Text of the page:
Set to win his 100th Ireland cap on Saturday, Johnny Sexton concedes he never thought it a likely milestone.
The out-half will join an elite club when he reaches the century with only Brian O'Driscoll, Ronan O’Gara, Rory Best, Cian Healy, Paul O’Connell and John Hayes further up on the list.
And of that illustrious list only prop Hayes made a later start in international rugby, earning his debut aged 26 before becoming the first player to hit 100.
Sexton was 24 when he played against Fiji at the RDS in 2009.
Now 36, the Leinster man has suffered his fair share of injuries over a career where he has won multiple club and international honours, a fact that makes his achievement, if he is selected to face Japan, all the more special.
"No," is his simple reply when asked if becoming a centurion ever crossed his mind all those years ago.
"When you get your first cap as late as I did, I know it’s not really old, but compared to some other lads who get capped at 20, 21 [it’s different].
"I had to work a long time to get that one cap and I was unbelievably happy to get the one.
"They are the most special ones. I never in a million years thought I’d still be playing but I think over the last few years I’ve taken it year by year and seen where it goes.
"In the back of my mind I always had it.
"I was gutted to miss the French game last year [in the Six Nations] because I knew if I kept fit and kept my form that I would have played my 100th against England.
"But everything happens for a reason and hopefully getting my 100th cap in front of some people will be more special."
Asked what advice he might have for his 24-year-old self, Sexton smiles: "Don’t take it so seriously... but then you wouldn’t be true to yourself.
"If you are that age and you have the vision to view it as a journey, that there will be ups and downs.
"At the time when you are in that moment it feels like the end, it feels like you can’t come back from this or from that bad journey but it is part of your journey.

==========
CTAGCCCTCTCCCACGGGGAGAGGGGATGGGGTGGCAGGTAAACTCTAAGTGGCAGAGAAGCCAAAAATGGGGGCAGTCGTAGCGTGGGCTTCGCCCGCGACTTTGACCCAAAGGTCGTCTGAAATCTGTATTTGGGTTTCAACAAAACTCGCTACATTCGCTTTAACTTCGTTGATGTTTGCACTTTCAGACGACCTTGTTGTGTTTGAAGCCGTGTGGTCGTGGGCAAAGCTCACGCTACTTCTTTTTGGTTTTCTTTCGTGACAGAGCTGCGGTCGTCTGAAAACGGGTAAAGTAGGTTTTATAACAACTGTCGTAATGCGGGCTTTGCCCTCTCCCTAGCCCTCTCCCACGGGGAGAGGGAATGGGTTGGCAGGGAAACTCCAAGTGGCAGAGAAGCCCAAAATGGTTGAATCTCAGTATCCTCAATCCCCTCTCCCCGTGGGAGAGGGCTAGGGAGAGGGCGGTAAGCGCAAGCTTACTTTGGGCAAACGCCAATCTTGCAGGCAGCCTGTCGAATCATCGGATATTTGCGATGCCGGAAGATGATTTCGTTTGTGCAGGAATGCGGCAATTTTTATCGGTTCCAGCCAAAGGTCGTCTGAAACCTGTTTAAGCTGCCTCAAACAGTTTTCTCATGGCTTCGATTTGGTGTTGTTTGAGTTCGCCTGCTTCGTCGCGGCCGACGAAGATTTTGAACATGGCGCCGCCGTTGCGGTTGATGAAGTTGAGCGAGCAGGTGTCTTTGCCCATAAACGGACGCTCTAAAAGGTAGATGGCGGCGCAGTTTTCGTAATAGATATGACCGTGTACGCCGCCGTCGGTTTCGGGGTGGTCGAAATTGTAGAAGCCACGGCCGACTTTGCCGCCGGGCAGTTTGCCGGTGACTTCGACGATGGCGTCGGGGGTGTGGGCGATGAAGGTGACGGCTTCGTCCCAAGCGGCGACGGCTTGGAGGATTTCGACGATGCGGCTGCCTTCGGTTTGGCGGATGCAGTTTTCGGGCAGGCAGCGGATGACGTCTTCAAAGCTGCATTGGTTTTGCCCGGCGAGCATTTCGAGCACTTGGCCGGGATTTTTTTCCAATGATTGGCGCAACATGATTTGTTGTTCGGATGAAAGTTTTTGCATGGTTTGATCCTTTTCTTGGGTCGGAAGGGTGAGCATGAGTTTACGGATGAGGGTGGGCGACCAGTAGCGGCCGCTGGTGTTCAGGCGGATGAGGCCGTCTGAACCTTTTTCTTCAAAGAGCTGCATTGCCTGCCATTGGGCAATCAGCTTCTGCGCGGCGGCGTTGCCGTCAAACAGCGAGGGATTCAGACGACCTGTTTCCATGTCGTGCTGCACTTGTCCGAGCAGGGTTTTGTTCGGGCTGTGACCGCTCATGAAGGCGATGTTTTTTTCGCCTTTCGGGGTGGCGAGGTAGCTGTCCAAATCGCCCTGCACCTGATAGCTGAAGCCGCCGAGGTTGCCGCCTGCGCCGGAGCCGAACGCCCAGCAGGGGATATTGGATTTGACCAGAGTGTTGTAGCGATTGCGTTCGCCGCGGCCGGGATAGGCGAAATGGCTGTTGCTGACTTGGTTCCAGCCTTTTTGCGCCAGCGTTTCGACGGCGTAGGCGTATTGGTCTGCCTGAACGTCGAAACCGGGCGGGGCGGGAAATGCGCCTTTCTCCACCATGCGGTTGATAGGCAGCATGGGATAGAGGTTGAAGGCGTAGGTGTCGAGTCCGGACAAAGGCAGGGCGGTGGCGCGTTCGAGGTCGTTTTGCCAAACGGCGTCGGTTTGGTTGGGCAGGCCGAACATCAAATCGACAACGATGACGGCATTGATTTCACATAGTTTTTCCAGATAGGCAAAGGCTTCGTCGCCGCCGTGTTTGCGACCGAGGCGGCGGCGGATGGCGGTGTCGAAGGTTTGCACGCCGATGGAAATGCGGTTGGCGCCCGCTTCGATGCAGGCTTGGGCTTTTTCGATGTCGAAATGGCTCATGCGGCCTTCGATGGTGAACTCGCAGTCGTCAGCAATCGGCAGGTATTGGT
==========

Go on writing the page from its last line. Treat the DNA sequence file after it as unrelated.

"It leads you onto something bigger and better when you do bounce back from it because you learn more though the bad times.
"That’s what I would tell my younger self but then my younger self would probably tell me to p**s off."
Jonathan Sexton admits he "never in a million years" thought he would make it to Ireland 100 caps, which the 36-year-old will do against Japan on Saturday, 12 years after making his debut. #IREvJPN pic.twitter.com/MMibFAJOYx— RTÉ Rugby (@RTErugby) November 2, 2021
Sexton signed a one-year contract with the IRFU in March and will "see how we all are" at the end of the Six Nations next year and while he remains as the first-choice 10 in Andy Farrell’s side he has the ambition to make it to the World Cup in France in 2023.
"At the moment I'm loving it, I'm loving training, my body's good, my mind is good and yeah, in an ideal world I'd love to keep going," he said.
"But what I learned last year is that you can't plan too far ahead, you really can't.
"I had everything planned around what I was going to do on the tour in the summer and then suddenly it's up in smoke, so I'm taking it game by game, campaign by campaign.
"I think the IRFU have been very good to me over the last seven years since I've come back from Paris in terms of like we made a decision at the end of the Six Nations this year, I don't think it will be any different this year, I think we will wait until the end of that and see how we all are.
Surprisingly burned by the Lions in the summer when he had hoped to make it on his third tour, Sexton was then rested for Ireland’s summer Tests, including a game against Japan.
And now, with another comeback on the cards, he also reveals that despite his sometimes grumpy demeanour, he never views his job as a chore.
"Definitely it has been a pleasure to have had the career I’ve had," says the Dubliner, who also holds six Lions caps.
"I’m so lucky. I had a brother that had a bad injury before his rugby career even started.
"He’s coaching in Connacht now and I’m reminded every day that coming up as younger players, if you had put a gun to my dad’s head, he would have said that Mark was going to be the one to make it.
"I know every day how lucky I am. It has never felt like a job.
"Like I said before, there have been down times where you go 'is it really worth it?’
"But then you quickly get yourself back off the floor and go again. No, it has been a pleasure."
Follow Ireland's November internationals v Japan, New Zealand and Argentina via our live blogs on RTÉ.ie/sport or the RTÉ News app, or watch live on RTÉ2 and RTÉ Player. Live commentary on RTÉ Radio 1.